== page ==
Salmon invasion ramps up
  |  First Published: May 2007

There is little doubt in my mind that over-fishing by commercial interests has, by far, a more significant impact on fish stocks than any pressure applied by recreational anglers.

This is no better illustrated than by the seasonal increases in the schools of Australian salmon that invade the beaches and coastal backwaters each Autumn and Winter.

Since the commercial harvest of salmon drastically reduced their numbers have increased each year, to the point that they often blacken the water as they move up the coast. You have probably seen on TV the juvenile white pointers feasting on the schools along Stockton Beach and the salmon’s range seems to increase each year, too.

While they aren’t a great species on the table they more than make up for it in the fighting stakes. Their aerial leaps and penchant for lures, especially surface poppers, saves them from being a total nuisance species.

This month the salmon invasion ramps up and they will be available from the beaches and rocky foreshores right through to September or later. Casting heavy chrome lures like Raiders from the rocks or surface poppers (my favourite) is a fantastic way to spend a morning or afternoon. If you aren’t into lures, gar or pilchards rigged on ganged hooks will do the trick, as will mullet strips.

Also hunting the rocky fringes are the rock blackfish (drummer) and the bream travelling along the coast on spawning migration.

If you are looking for areas where blackfish are present, or likely to turn up after dark, take note of the weed growth just below high water mark. If the weed is reasonably long with good cabbage and red weed growth, it’s my guess the blackfish haven’t made an impact and I’d be looking farther afield. Where the weed is grazed short it is more than likely that as the tide rises and darkness takes over, the blackfish will move into the area. The traditional green weed isn’t my bait of choice. Yabbies pumped from the sand flats during the low tide earlier in the day are the best baits, rigged on a No 1 or 1/0 Mustad bronze 540. A small running ball sinker finishes the rig on 12kg string or 8lb to 10lb Fireline with a 6kg leader.

Peeled green or cooked prawns are also worth a go and will also produce the odd rock blackfish (pig). Groper in Autumn are a good target and often a saviour when the westerly winds flatten out the swell and turn other fish off the bite.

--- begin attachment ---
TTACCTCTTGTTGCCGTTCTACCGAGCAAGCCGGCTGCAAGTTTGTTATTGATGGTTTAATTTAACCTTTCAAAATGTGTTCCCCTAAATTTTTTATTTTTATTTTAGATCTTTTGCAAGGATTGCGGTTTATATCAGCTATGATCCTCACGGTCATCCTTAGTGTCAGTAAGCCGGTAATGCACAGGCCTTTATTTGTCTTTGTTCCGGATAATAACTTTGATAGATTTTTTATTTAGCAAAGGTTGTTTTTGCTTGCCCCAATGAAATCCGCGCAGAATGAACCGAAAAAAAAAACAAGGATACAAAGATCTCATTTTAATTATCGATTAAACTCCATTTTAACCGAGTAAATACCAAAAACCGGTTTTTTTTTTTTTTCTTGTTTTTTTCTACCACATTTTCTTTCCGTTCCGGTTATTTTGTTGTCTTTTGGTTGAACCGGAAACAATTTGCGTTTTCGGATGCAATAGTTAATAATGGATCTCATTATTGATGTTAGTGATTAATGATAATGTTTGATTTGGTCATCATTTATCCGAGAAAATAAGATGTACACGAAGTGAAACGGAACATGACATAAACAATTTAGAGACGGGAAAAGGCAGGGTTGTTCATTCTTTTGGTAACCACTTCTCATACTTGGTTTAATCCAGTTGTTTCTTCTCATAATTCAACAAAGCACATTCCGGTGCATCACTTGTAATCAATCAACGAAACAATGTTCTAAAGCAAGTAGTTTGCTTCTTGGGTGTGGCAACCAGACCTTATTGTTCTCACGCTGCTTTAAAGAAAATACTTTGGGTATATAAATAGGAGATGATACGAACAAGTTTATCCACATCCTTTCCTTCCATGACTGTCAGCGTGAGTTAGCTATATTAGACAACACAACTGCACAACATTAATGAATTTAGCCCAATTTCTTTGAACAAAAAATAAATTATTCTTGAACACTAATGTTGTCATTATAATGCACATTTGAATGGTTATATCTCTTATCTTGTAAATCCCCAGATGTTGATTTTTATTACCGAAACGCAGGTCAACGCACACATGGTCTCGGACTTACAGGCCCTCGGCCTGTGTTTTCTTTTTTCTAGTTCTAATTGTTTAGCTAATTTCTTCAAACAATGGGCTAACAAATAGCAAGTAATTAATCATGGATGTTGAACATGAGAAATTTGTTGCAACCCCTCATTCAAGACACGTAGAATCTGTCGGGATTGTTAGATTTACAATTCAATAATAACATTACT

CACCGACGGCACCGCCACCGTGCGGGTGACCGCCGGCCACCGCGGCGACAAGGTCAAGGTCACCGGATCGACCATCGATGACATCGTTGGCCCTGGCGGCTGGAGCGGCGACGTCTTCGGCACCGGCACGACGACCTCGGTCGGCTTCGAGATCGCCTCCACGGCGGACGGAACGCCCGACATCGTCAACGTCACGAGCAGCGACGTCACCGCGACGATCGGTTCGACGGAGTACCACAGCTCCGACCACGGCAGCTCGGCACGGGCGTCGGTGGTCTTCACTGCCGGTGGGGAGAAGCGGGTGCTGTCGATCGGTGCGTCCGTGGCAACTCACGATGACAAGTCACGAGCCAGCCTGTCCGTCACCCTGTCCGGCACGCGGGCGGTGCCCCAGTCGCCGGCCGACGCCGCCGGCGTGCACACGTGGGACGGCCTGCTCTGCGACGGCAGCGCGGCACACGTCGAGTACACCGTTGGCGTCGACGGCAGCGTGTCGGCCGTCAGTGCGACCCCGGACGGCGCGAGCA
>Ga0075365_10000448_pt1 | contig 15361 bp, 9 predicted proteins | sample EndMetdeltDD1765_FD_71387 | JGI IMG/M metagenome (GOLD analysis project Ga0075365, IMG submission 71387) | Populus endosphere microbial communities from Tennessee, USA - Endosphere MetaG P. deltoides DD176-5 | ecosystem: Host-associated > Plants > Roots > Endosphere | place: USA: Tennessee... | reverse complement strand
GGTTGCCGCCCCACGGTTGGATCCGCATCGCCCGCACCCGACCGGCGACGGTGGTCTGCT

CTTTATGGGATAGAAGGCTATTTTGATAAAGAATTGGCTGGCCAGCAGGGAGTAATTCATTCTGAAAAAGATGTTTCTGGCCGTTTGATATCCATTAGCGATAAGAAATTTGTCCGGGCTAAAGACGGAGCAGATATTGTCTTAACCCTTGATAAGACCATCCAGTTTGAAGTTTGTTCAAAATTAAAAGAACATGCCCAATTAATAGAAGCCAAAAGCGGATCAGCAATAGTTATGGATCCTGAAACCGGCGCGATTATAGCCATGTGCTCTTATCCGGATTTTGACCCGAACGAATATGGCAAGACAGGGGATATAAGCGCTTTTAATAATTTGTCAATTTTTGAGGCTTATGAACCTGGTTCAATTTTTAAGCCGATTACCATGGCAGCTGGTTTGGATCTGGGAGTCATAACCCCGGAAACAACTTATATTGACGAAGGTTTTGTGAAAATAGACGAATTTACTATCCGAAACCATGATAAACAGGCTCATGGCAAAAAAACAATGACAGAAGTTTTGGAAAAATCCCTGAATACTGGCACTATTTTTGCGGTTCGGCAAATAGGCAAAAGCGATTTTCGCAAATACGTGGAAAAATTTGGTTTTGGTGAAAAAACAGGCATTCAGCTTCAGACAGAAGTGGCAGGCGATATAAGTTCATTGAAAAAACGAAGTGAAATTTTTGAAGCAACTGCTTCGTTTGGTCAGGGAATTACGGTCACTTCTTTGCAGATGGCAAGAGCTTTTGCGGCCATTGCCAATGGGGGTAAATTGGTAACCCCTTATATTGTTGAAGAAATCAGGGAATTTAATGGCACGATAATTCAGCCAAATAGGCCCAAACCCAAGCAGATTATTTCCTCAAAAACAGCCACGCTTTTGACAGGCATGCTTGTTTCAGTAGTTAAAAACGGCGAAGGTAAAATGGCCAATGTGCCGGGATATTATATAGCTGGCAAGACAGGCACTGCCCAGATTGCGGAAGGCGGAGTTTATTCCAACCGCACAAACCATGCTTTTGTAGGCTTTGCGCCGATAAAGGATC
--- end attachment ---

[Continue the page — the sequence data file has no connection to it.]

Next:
Crabs are the obvious baits for the groper but do the right thing and gather only a few until you know whether the fish are co-operating. There’s no point catching and killing 10 crabs and finding out nothing wants them. And be aware of marine park zonings where bait-gathering and fishing are permitted.

The game boats should have some season left in them and the more settled weather should help them explore wider areas and the continental shelf.

The game season has been ordinary in spite of a promising start and I suspect it may be due to the fact the bonito didn’t show up in any real numbers. A smattering here and there was all the bonnies could muster this year, which was very disappointing to the commercial anglers.


With the mullet run in full swing, the bream in the lake should be a bit more relaxed with all the other finned activity. The clear water can spook the bream through the day so if you are chasing them on lures, fish the dirtier water around Regatta Island and similar places.

Flathead in any numbers can be caught at the mouths of the rivers and further back into the lake. There are still a few fish down around the Paddocks but the best of them are upstream.

There are still some big whiting on the move with the last of the fish still on the beaches. The mandatory tailor schools have been cruising the beach line and some good catches of 30cm to 35cm fish have been keeping anglers happy in the cooler hours of the day.

So there is little reason not to get out and have a fish before we are plunged into the depths of Winter and the limits that it imposes.

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